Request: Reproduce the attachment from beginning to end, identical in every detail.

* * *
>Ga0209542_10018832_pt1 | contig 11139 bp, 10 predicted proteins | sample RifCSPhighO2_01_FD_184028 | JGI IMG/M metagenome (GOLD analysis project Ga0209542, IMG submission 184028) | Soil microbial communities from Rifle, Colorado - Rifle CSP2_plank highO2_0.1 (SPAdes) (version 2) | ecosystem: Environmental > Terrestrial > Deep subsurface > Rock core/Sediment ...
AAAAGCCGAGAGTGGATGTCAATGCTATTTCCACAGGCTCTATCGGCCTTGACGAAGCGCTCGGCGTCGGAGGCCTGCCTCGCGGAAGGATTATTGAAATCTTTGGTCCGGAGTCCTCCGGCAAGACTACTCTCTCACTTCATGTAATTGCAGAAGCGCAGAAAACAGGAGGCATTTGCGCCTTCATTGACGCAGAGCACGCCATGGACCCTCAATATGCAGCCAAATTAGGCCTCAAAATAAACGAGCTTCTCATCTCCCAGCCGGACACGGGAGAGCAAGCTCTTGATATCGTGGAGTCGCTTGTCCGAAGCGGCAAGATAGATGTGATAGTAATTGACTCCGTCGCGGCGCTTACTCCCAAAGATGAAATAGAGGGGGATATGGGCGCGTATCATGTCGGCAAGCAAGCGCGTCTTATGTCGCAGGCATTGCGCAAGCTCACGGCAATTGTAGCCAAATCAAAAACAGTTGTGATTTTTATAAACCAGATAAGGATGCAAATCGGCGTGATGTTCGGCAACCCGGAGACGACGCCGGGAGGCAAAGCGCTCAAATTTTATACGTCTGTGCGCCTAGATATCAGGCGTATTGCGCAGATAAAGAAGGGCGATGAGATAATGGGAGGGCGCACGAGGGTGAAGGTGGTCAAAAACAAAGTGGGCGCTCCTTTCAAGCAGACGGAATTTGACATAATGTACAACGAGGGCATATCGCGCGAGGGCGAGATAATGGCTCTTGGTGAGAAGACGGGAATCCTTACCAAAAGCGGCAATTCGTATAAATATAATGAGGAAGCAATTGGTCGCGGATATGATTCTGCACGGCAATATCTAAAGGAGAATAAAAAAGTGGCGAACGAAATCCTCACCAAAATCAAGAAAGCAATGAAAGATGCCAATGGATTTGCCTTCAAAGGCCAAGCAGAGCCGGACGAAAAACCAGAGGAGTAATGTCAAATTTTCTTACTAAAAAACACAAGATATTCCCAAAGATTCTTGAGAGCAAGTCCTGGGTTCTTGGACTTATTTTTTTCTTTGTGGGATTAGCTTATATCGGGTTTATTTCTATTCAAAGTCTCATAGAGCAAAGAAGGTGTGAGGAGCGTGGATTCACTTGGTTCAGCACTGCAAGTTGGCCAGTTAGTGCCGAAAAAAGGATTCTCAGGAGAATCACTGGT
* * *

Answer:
>Ga0209542_10018832_pt1 | contig 11139 bp, 10 predicted proteins | sample RifCSPhighO2_01_FD_184028 | JGI IMG/M metagenome (GOLD analysis project Ga0209542, IMG submission 184028) | Soil microbial communities from Rifle, Colorado - Rifle CSP2_plank highO2_0.1 (SPAdes) (version 2) | ecosystem: Environmental > Terrestrial > Deep subsurface > Rock core/Sediment ...
AAAAGCCGAGAGTGGATGTCAATGCTATTTCCACAGGCTCTATCGGCCTTGACGAAGCGCTCGGCGTCGGAGGCCTGCCTCGCGGAAGGATTATTGAAATCTTTGGTCCGGAGTCCTCCGGCAAGACTACTCTCTCACTTCATGTAATTGCAGAAGCGCAGAAAACAGGAGGCATTTGCGCCTTCATTGACGCAGAGCACGCCATGGACCCTCAATATGCAGCCAAATTAGGCCTCAAAATAAACGAGCTTCTCATCTCCCAGCCGGACACGGGAGAGCAAGCTCTTGATATCGTGGAGTCGCTTGTCCGAAGCGGCAAGATAGATGTGATAGTAATTGACTCCGTCGCGGCGCTTACTCCCAAAGATGAAATAGAGGGGGATATGGGCGCGTATCATGTCGGCAAGCAAGCGCGTCTTATGTCGCAGGCATTGCGCAAGCTCACGGCAATTGTAGCCAAATCAAAAACAGTTGTGATTTTTATAAACCAGATAAGGATGCAAATCGGCGTGATGTTCGGCAACCCGGAGACGACGCCGGGAGGCAAAGCGCTCAAATTTTATACGTCTGTGCGCCTAGATATCAGGCGTATTGCGCAGATAAAGAAGGGCGATGAGATAATGGGAGGGCGCACGAGGGTGAAGGTGGTCAAAAACAAAGTGGGCGCTCCTTTCAAGCAGACGGAATTTGACATAATGTACAACGAGGGCATATCGCGCGAGGGCGAGATAATGGCTCTTGGTGAGAAGACGGGAATCCTTACCAAAAGCGGCAATTCGTATAAATATAATGAGGAAGCAATTGGTCGCGGATATGATTCTGCACGGCAATATCTAAAGGAGAATAAAAAAGTGGCGAACGAAATCCTCACCAAAATCAAGAAAGCAATGAAAGATGCCAATGGATTTGCCTTCAAAGGCCAAGCAGAGCCGGACGAAAAACCAGAGGAGTAATGTCAAATTTTCTTACTAAAAAACACAAGATATTCCCAAAGATTCTTGAGAGCAAGTCCTGGGTTCTTGGACTTATTTTTTTCTTTGTGGGATTAGCTTATATCGGGTTTATTTCTATTCAAAGTCTCATAGAGCAAAGAAGGTGTGAGGAGCGTGGATTCACTTGGTTCAGCACTGCAAGTTGGCCAGTTAGTGCCGAAAAAAGGATTCTCAGGAGAATCACTGGT